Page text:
Suburban Bliss: The Political Cartoons of Bob Bliss

Photo of cartoonist Bob Bliss in his studio

Johnson County Museum, a JoCoHistory partner organization, has an exhibit featuring the work of suburban political cartoonist, Bob Bliss, covering the time period of 1991-2002 when the cartoons appeared in the Sun Newspapers. Bliss focused on issues of concern for suburban residents, bringing the subjects to life with a tongue-in-cheek illustration style that spared no one. His cartoons appeared in the Sun Newspapers from 1991 to 2002. The exhibit runs through September 2, 2013 and admission is FREE.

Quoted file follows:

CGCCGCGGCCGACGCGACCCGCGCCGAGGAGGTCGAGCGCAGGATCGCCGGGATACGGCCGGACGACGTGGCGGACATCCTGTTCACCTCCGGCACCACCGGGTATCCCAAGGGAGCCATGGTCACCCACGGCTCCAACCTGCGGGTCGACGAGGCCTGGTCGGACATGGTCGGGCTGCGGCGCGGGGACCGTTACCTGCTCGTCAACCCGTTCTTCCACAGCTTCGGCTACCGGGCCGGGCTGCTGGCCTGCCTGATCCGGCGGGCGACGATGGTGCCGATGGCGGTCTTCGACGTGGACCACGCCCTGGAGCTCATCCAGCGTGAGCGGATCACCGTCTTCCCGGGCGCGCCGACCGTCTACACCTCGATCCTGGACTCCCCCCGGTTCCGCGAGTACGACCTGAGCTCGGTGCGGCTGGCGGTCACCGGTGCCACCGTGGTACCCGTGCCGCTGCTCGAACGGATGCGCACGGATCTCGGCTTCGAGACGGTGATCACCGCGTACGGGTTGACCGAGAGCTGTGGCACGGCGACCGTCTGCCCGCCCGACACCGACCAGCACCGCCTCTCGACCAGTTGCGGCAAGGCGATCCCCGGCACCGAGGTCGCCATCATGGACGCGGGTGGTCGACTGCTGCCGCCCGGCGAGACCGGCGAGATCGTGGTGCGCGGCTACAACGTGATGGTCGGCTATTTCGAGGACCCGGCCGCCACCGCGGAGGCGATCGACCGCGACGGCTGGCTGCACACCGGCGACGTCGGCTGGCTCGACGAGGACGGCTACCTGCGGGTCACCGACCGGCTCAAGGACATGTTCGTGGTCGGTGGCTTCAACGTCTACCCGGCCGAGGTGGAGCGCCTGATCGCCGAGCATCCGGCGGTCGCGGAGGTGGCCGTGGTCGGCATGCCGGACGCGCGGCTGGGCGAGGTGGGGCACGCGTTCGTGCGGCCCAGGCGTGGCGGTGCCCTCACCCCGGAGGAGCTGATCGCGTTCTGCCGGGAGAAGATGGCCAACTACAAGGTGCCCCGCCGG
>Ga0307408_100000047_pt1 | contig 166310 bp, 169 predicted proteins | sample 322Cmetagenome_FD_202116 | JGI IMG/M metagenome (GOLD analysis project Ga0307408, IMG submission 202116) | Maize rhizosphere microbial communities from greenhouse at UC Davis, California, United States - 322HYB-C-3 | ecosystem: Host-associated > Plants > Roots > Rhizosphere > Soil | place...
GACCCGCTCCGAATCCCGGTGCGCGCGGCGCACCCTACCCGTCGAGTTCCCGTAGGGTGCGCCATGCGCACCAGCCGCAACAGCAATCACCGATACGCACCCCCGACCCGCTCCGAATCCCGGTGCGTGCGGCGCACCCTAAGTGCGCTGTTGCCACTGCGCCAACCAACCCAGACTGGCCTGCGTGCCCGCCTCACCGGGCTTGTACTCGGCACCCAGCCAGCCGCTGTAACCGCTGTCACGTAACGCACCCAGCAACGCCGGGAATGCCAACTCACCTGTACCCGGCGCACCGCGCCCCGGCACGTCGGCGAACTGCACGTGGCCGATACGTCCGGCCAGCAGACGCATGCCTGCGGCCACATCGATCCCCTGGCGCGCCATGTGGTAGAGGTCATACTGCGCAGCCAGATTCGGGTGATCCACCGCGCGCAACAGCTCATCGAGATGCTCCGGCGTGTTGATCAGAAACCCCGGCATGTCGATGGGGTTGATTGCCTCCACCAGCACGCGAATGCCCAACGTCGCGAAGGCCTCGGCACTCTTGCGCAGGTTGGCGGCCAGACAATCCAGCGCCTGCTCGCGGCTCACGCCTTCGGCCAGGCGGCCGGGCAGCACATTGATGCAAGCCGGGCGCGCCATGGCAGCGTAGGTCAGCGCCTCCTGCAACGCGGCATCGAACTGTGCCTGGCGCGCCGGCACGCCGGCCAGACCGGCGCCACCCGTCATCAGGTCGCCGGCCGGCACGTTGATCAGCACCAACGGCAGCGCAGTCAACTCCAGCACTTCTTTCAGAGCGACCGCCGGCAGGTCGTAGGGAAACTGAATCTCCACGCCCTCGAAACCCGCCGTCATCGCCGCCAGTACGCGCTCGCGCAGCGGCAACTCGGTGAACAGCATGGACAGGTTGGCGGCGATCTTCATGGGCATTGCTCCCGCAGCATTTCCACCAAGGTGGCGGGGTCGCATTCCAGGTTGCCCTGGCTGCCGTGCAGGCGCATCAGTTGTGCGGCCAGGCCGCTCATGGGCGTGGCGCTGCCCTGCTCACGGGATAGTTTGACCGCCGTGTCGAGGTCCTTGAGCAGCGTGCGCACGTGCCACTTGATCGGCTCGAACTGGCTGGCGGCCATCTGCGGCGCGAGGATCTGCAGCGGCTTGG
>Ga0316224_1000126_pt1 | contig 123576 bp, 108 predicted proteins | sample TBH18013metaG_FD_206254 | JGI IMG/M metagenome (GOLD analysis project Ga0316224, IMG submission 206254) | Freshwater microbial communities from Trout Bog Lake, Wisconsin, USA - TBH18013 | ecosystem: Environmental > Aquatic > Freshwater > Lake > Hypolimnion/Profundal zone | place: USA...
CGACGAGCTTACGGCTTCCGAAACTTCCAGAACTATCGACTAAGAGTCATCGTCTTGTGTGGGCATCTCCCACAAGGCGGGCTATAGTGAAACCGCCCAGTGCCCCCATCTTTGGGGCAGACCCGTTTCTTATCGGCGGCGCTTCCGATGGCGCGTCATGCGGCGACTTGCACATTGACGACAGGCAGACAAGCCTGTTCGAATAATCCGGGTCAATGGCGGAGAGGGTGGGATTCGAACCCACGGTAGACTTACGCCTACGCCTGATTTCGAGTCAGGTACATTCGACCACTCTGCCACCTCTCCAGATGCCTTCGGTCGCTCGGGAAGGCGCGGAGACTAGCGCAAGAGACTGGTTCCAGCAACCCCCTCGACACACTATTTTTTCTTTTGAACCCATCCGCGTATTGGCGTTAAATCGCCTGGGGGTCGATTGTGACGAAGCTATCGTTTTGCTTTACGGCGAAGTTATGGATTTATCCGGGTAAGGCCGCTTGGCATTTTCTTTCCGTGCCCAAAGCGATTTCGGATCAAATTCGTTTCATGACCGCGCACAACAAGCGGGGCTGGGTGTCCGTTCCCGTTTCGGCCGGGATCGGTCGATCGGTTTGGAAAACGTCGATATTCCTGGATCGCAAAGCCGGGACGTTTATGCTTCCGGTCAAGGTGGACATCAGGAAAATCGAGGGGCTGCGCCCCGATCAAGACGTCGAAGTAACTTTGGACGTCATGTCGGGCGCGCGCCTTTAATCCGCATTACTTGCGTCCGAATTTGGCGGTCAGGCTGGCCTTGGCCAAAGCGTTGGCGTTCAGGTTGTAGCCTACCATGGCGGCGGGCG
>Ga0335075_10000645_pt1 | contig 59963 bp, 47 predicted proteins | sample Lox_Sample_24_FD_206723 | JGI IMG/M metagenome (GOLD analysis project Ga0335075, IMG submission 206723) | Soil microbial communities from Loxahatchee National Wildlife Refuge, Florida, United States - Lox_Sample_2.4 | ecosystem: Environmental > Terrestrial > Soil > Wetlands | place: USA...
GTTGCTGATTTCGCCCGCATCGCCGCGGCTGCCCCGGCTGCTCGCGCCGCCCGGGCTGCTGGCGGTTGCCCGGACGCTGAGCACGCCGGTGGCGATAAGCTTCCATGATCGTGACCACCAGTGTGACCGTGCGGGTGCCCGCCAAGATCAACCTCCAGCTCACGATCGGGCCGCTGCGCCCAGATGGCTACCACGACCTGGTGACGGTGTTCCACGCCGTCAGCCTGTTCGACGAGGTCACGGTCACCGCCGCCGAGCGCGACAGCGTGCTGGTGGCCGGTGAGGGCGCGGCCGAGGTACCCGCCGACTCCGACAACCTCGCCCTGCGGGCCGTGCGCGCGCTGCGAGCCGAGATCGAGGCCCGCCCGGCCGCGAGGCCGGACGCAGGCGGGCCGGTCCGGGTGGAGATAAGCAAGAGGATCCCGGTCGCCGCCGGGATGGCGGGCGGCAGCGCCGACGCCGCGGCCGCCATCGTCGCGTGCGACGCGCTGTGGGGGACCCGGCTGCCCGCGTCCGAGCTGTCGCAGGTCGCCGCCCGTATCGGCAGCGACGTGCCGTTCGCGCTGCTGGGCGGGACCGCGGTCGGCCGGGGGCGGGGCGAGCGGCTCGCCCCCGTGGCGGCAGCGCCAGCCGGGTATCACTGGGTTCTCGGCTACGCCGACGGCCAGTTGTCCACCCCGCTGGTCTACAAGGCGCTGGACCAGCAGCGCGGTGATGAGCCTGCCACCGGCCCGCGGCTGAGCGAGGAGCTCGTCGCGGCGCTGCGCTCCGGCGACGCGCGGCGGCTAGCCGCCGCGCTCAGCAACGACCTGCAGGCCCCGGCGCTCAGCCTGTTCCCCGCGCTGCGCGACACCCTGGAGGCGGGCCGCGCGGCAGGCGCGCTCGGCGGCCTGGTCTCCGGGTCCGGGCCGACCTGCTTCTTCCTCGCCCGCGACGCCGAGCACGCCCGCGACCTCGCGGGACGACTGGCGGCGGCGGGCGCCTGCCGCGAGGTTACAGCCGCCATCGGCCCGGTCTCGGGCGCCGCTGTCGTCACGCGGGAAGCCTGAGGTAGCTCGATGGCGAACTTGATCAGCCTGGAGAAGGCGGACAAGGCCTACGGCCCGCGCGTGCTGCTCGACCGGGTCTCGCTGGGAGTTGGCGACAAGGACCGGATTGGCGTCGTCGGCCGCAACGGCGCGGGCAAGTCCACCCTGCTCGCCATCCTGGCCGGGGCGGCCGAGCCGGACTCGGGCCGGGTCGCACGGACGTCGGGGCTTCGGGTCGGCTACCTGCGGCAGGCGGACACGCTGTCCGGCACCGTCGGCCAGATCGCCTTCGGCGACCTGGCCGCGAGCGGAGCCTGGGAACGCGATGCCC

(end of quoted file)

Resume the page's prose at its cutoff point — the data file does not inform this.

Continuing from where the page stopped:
Bliss cartoon

When viewed as a complete body of work, Bliss’ cartoons become more than black and white drawings on newsprint.  They represent a significant period in Johnson County’s history when it was no longer viewed as simply a bedroom community to Kansas City, Missouri.  Johnson County was embarking on an era of economic autonomy, which meant change and uncertainty. For more than a decade, Bliss illustrated his way through local issues big small, making issues such as taxes and suburban sprawl come to life on the editorial page.

Bliss cartoon

Bob Bliss’ political cartoons served as perfect companion pieces to the editorials and straightforward news articles found in the Sun.  His unique form of cartooning resulted in illustrations that spotlighted local issues that affected Johnson County residents from all walks of life.  For over a decade, Sun readers could rely on Bob Bliss for political cartoons that were informative, sometimes controversial, and always very funny.


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